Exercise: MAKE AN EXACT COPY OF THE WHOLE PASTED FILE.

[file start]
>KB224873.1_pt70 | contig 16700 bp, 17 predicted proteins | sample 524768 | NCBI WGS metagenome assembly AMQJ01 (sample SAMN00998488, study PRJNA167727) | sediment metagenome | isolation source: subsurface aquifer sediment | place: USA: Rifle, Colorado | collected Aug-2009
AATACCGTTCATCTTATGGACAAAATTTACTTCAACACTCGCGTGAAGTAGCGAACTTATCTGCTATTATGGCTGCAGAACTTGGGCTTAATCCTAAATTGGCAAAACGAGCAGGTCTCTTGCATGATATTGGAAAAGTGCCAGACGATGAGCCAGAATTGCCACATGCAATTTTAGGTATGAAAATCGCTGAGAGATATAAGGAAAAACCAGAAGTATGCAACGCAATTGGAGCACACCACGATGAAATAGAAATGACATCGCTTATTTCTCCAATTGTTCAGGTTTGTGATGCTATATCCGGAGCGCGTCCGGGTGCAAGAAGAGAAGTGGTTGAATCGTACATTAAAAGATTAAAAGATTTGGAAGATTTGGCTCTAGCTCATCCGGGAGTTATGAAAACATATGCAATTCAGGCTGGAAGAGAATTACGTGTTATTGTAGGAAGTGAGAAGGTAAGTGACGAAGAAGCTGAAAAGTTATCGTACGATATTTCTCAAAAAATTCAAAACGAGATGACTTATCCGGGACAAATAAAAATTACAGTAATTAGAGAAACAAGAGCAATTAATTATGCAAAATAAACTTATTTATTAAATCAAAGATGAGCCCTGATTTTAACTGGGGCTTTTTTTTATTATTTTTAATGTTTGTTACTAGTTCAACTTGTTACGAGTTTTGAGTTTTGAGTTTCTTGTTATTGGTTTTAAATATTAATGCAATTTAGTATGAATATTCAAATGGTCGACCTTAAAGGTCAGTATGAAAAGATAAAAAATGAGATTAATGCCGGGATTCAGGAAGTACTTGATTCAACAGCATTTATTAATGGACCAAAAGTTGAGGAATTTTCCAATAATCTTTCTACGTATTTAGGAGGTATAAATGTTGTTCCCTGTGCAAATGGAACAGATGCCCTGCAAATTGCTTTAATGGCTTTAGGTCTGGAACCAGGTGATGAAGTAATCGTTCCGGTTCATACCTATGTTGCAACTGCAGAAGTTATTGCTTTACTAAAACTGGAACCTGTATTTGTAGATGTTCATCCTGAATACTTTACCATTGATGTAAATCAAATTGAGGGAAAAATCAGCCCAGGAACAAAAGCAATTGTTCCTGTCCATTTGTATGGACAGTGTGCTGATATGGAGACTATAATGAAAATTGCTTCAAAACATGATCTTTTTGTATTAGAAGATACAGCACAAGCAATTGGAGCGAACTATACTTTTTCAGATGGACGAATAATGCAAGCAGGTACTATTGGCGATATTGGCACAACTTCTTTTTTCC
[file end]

>KB224873.1_pt70 | contig 16700 bp, 17 predicted proteins | sample 524768 | NCBI WGS metagenome assembly AMQJ01 (sample SAMN00998488, study PRJNA167727) | sediment metagenome | isolation source: subsurface aquifer sediment | place: USA: Rifle, Colorado | collected Aug-2009
AATACCGTTCATCTTATGGACAAAATTTACTTCAACACTCGCGTGAAGTAGCGAACTTATCTGCTATTATGGCTGCAGAACTTGGGCTTAATCCTAAATTGGCAAAACGAGCAGGTCTCTTGCATGATATTGGAAAAGTGCCAGACGATGAGCCAGAATTGCCACATGCAATTTTAGGTATGAAAATCGCTGAGAGATATAAGGAAAAACCAGAAGTATGCAACGCAATTGGAGCACACCACGATGAAATAGAAATGACATCGCTTATTTCTCCAATTGTTCAGGTTTGTGATGCTATATCCGGAGCGCGTCCGGGTGCAAGAAGAGAAGTGGTTGAATCGTACATTAAAAGATTAAAAGATTTGGAAGATTTGGCTCTAGCTCATCCGGGAGTTATGAAAACATATGCAATTCAGGCTGGAAGAGAATTACGTGTTATTGTAGGAAGTGAGAAGGTAAGTGACGAAGAAGCTGAAAAGTTATCGTACGATATTTCTCAAAAAATTCAAAACGAGATGACTTATCCGGGACAAATAAAAATTACAGTAATTAGAGAAACAAGAGCAATTAATTATGCAAAATAAACTTATTTATTAAATCAAAGATGAGCCCTGATTTTAACTGGGGCTTTTTTTTATTATTTTTAATGTTTGTTACTAGTTCAACTTGTTACGAGTTTTGAGTTTTGAGTTTCTTGTTATTGGTTTTAAATATTAATGCAATTTAGTATGAATATTCAAATGGTCGACCTTAAAGGTCAGTATGAAAAGATAAAAAATGAGATTAATGCCGGGATTCAGGAAGTACTTGATTCAACAGCATTTATTAATGGACCAAAAGTTGAGGAATTTTCCAATAATCTTTCTACGTATTTAGGAGGTATAAATGTTGTTCCCTGTGCAAATGGAACAGATGCCCTGCAAATTGCTTTAATGGCTTTAGGTCTGGAACCAGGTGATGAAGTAATCGTTCCGGTTCATACCTATGTTGCAACTGCAGAAGTTATTGCTTTACTAAAACTGGAACCTGTATTTGTAGATGTTCATCCTGAATACTTTACCATTGATGTAAATCAAATTGAGGGAAAAATCAGCCCAGGAACAAAAGCAATTGTTCCTGTCCATTTGTATGGACAGTGTGCTGATATGGAGACTATAATGAAAATTGCTTCAAAACATGATCTTTTTGTATTAGAAGATACAGCACAAGCAATTGGAGCGAACTATACTTTTTCAGATGGACGAATAATGCAAGCAGGTACTATTGGCGATATTGGCACAACTTCTTTTTTCC